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The Famous Five: Heroes for Today
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Nellie McClungAs I read and thought and marveled, a light shone around me. I knew in that radiance what a writer can be at his best, an interpreter, a revealer of secrets, a heavenly surgeon, a sculptor who can bring an angel out of a stone.

And I wanted to write. . . .I wanted to reveal humanity; to make people understand each other; to make the commonplace things divine. . .

                                                                                            —Nellie McClung

Although Nellie McClung dreamed of being a writer, it took a kick-start from her mother-in-law to launch her career. Mrs. Annie McClung urged her to enter a short story contest, for which Nellie wrote that was later to be the first chapter of her first novel, Sowing Seeds in Danny. Although her short story did not win the prize, a kind letter from the judges gave her the encouragement she needed to develop into a prolific and much-loved writer.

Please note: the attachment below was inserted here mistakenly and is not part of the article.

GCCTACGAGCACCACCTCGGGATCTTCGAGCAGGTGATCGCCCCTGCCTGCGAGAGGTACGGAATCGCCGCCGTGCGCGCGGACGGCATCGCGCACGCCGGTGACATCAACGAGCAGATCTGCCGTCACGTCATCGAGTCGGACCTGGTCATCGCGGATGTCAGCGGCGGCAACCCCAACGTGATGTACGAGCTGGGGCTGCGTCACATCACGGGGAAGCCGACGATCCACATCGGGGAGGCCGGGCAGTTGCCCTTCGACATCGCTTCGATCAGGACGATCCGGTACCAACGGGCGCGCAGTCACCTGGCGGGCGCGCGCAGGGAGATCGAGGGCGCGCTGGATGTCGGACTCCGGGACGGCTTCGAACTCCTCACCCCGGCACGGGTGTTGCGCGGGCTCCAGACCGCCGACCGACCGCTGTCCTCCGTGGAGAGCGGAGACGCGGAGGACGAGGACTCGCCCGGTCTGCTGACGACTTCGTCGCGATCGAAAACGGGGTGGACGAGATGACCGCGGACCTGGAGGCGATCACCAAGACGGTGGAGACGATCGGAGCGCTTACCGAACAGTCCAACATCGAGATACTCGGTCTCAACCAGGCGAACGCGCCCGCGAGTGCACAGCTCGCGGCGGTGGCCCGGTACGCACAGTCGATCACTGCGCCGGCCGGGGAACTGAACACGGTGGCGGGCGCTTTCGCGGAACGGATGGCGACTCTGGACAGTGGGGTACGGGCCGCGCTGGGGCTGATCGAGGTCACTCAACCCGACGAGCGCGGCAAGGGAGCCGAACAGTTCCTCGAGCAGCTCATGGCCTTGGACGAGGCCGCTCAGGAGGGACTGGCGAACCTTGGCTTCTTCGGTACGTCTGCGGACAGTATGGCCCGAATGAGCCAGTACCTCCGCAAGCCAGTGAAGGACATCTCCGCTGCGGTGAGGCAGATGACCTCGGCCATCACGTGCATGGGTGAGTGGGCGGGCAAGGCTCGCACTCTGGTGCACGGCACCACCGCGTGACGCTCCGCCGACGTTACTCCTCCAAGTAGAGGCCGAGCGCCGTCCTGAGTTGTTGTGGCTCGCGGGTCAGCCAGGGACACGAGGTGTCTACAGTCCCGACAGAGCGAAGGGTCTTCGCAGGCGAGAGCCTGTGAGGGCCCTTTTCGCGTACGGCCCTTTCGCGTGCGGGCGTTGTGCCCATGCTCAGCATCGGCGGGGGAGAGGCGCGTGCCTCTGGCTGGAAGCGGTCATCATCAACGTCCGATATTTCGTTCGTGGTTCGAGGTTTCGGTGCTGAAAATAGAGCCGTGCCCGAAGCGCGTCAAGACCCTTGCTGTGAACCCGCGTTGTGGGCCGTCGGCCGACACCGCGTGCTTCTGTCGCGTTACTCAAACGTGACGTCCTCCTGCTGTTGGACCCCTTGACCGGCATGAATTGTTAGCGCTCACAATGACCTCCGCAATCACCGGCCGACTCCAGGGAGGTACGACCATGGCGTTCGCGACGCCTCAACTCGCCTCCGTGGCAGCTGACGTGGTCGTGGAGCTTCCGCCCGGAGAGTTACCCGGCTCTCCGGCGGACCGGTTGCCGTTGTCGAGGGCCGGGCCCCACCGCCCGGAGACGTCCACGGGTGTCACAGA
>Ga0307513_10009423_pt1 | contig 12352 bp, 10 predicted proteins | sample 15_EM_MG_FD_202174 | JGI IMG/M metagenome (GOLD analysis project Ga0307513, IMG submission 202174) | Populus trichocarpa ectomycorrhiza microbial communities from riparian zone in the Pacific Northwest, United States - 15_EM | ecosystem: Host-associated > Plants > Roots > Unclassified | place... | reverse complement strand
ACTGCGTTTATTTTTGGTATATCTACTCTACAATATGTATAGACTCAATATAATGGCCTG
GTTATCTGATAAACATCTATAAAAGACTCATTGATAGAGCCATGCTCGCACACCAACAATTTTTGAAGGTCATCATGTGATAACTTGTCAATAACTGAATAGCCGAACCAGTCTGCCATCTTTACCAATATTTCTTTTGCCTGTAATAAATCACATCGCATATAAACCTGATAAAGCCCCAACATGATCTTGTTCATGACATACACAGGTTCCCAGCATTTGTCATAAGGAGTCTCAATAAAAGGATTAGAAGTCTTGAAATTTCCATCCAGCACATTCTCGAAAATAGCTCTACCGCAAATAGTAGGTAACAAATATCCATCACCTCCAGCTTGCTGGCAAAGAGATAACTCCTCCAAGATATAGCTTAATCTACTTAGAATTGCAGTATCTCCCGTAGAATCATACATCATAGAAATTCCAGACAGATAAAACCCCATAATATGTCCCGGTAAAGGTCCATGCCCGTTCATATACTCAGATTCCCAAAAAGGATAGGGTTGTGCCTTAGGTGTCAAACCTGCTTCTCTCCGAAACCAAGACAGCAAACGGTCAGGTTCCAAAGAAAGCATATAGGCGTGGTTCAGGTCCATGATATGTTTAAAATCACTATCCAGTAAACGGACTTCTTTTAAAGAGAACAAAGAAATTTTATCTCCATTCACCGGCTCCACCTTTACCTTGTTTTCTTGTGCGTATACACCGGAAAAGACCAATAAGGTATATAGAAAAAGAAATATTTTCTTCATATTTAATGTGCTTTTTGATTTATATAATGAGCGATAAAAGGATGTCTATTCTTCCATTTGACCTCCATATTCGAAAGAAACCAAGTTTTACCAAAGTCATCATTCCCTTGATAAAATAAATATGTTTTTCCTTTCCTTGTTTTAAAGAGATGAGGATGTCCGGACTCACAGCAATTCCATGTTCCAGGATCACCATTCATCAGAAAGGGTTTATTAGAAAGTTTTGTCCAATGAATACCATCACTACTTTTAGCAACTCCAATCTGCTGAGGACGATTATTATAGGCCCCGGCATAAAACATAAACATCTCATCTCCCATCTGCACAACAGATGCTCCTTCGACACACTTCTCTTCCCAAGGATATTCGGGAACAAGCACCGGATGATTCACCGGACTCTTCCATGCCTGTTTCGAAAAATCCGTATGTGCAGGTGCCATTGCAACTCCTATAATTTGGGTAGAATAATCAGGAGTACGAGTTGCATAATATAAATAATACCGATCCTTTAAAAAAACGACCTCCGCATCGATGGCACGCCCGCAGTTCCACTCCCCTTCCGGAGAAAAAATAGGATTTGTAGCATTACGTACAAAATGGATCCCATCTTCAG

McClung wrote many novels and short stories, as well as articles for newspapers and such magazines as Maclean's, Canadian Home Journal, Country Guide, Chatelaine, and Onward. She wrote on topics ranging from marriage, suffrage, war, balancing a career and family, and women's role in the church.

Her novels are sometimes criticized for being didactic or "preachy" because she used them as platforms to deal with issues of her concern. In her Pearlie Watson trilogy, for example, her hero teaches school (as McClung herself did) but also becomes involved in agitating for female suffrage, the difficulties associated with alcohol, redefining the marriage relationship, and taking on the issue of matrimonial property rights (or lack thereof).

Each of the aforementioned issues were such that McClung herself felt were important. It was only natural that they should surface in her fiction, and that the world she created would reflect both the realities of the world in which she lived, as well as her ideals.  

 
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